Monday, February 29, 2016

Look Elsewhere For Reasons

Pullman Historic District
Chicago, Illinois
Hello Everyone:

Recently yours truly has devoted some space to  Michigan State House Bill 5232, which would allow historic district designation to lapse after ten years.  The sponsor of the bill, Representative Chris Afendoulis (R-Grand Rapids) argues that it his bill is protecting property owners rights.  Opponents of the bill say that historic districts are more desirable places to live.  Today we have an article from CityLab, by National Trust for Historic Preservation president and chief executive officer Stephanie Meeks, about why historic districts are so important.  The story, "Why Historic Preservation Districts Are Crucial to Cities," argues that "Historic neighborhoods provide benefits to everyone, not just homeowners."  If anything historic neighborhoods add a unique charm and vitality that cannot be replicated.  To put it this way, historic districts provide an authentic experience that cannot be manufactured.

Central Downtown Historic District
Pittsburgh, Pennsylvania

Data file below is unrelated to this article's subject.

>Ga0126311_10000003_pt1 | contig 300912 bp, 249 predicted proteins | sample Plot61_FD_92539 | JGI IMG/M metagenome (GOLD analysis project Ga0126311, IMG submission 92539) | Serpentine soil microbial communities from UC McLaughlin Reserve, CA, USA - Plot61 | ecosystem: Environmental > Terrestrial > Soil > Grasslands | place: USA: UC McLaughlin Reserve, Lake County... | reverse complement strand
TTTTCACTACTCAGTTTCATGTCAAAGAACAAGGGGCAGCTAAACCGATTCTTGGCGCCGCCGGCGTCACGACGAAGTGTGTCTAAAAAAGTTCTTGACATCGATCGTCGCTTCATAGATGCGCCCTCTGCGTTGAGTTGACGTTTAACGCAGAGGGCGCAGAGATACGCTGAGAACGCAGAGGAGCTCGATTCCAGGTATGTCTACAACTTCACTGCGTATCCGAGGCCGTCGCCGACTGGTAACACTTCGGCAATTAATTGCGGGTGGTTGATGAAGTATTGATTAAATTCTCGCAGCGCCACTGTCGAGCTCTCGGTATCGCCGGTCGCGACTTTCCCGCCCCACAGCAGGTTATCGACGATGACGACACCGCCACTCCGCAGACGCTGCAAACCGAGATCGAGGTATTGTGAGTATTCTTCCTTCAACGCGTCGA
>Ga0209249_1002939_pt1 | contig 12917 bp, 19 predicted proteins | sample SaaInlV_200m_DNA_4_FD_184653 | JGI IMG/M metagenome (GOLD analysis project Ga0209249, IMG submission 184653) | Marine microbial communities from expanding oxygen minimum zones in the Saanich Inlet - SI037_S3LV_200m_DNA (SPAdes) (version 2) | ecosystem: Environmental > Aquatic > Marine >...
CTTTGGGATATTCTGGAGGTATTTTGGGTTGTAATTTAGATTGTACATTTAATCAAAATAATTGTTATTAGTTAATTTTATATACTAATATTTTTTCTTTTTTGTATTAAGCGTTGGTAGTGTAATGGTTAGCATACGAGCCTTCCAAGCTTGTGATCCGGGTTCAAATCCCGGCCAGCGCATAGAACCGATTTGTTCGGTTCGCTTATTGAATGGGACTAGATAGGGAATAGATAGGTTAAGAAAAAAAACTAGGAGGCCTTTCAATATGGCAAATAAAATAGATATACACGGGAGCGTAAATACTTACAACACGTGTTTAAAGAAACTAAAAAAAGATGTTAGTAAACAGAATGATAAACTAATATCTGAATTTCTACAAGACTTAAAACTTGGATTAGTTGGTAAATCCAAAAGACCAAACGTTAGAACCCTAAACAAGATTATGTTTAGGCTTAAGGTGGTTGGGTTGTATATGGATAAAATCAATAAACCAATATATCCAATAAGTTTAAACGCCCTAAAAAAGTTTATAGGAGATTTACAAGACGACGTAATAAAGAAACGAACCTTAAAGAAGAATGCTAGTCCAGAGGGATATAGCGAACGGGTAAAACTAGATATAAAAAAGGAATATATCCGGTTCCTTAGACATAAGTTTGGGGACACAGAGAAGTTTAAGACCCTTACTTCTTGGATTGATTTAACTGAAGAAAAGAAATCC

Across the United States, people from all backgrounds, led by the millennial generation, are choosing to live, work, and recreate in historic neighborhoods.  When they were queried about their reasons for moving to these areas, the residents frequently spoke of  "...the desire to live somewhere distinctive, to be some place rather than no place."  They wanted operable windows, exposed brick (a favorite of Blogger), and walkable communities.  They continuously words like charm and authenticity to describe what they they wanted in a place.  In essence, the majority of contemporary Americans wanted their homes and work environments to be unique-"...the kind of distinctiveness, character, and sense of place that historic preservation districts provide."

Second Avenue and Sixth Avenue
East Village/Lower East Side Historic District
New York City, New York
We should not be too surprised that historic districts are beneficial to everyone, regardless if they are homeowners.  Ms. Meeks cites the example of New York City's Lower East Side as a place that hosts millions of visitors annually, who want to experience a wonderfully intact 19th century tenement neighborhood.  Chicago's annual Pullman Historic District house tour is one of the most popular tours in Illinois, giving tourist a glimpse into George Pullman's planned community.  These historic districts and thousands like them across the country-Milwaukee Avenue Historic District in Minneapolis to Harvard-Belmont Historic District in Seattle-do more than just provide people with a place to live.  They are tangible connections to our past, living history lessons.  "The connect us across time to those who came before us."